The fields surrounding Killdeer Plains are striking.
Freshly cut of their wheat crop, and carried away as golden bales of straw, this yawning space devoid of hills or homes, becomes a stage upon which dramatic skies dance.
And, as one from the more rolling and wooded corner of the state, I found it hard to not always be standing, looking up in admiration, as if I’d never seen these same clouds pass, just 3 hours south, though I know it must be so.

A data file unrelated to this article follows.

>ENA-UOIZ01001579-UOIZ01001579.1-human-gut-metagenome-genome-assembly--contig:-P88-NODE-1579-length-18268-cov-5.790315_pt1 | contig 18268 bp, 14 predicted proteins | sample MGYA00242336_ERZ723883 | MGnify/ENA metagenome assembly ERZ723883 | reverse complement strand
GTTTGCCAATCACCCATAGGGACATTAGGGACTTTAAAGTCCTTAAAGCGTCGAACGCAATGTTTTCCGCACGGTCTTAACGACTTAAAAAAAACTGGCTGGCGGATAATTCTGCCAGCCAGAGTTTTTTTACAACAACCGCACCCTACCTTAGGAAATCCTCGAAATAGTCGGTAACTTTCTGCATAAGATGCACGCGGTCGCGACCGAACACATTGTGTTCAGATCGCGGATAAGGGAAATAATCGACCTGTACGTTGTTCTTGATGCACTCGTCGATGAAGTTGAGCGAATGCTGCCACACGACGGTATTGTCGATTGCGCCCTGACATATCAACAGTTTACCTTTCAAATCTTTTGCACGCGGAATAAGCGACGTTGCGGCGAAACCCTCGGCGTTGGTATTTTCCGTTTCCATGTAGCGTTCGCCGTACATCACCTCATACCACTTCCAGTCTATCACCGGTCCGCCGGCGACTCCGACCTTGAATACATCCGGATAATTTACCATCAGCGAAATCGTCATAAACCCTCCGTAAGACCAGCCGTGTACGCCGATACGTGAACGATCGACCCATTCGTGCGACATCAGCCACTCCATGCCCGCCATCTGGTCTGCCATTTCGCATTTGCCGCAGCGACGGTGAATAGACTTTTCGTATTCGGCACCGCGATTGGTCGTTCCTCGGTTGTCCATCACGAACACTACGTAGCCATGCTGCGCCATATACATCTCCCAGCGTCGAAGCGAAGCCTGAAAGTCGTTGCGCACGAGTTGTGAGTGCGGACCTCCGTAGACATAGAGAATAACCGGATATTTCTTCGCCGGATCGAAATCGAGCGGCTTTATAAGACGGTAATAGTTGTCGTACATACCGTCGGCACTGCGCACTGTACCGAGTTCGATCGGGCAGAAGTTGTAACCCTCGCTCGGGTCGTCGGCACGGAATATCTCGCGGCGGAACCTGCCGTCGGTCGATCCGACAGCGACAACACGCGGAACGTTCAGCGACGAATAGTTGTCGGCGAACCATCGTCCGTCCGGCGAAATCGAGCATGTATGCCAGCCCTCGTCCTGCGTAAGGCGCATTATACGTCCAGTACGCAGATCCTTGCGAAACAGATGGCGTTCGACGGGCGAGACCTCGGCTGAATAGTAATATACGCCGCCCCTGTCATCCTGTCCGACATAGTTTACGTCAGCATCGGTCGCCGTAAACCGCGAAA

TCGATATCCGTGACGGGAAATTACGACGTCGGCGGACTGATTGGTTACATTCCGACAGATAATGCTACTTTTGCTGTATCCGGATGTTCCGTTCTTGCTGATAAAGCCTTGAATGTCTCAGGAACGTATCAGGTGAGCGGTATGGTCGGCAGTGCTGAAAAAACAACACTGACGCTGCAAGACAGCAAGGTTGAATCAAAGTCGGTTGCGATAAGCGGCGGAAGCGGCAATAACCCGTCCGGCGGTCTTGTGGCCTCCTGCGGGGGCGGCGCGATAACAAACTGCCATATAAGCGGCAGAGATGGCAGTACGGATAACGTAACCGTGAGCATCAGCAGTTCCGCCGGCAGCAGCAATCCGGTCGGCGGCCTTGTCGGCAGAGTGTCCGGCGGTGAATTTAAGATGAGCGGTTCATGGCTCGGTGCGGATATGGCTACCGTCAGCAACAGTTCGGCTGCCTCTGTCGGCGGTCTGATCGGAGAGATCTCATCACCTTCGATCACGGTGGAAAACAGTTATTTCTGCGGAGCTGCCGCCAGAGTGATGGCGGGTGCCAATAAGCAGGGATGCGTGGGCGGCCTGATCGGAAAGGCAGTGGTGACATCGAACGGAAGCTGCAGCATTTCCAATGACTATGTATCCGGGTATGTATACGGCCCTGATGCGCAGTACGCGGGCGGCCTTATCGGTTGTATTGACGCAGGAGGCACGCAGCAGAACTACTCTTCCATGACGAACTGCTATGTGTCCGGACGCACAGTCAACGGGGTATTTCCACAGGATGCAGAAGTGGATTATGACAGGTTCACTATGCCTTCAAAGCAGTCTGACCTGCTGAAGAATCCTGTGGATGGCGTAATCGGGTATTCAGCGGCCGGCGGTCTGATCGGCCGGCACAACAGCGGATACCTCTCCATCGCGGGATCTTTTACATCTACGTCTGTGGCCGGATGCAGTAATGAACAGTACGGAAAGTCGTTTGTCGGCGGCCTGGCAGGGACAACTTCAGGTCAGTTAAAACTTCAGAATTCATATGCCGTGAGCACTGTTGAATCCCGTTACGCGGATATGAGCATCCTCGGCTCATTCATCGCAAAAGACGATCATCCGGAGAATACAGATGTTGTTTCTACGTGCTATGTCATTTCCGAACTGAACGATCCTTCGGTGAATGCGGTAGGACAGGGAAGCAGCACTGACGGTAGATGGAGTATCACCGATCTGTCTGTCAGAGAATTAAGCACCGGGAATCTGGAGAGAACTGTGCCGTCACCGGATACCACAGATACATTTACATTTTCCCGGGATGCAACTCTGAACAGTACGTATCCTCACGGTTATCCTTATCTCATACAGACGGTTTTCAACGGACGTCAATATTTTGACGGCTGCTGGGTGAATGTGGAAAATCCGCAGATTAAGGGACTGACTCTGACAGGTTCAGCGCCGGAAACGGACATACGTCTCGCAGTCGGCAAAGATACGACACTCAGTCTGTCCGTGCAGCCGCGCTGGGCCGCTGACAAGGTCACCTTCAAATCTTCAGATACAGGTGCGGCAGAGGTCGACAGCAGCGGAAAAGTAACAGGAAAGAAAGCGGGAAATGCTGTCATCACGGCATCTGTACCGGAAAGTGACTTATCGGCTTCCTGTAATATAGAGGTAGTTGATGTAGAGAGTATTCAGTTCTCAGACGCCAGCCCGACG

I play at the edge.
Cutleaf teasel, Dipsacus laciniatus, is a larger cousin to the purple-flowered, common teasel, Dipsacus fullonum, of my fields, and lines the roadways here. Both invasive non-natives, the cutleaf's white flower heads stand taller and its fancier leaves spread broadly at the base and adorn a reddish stem.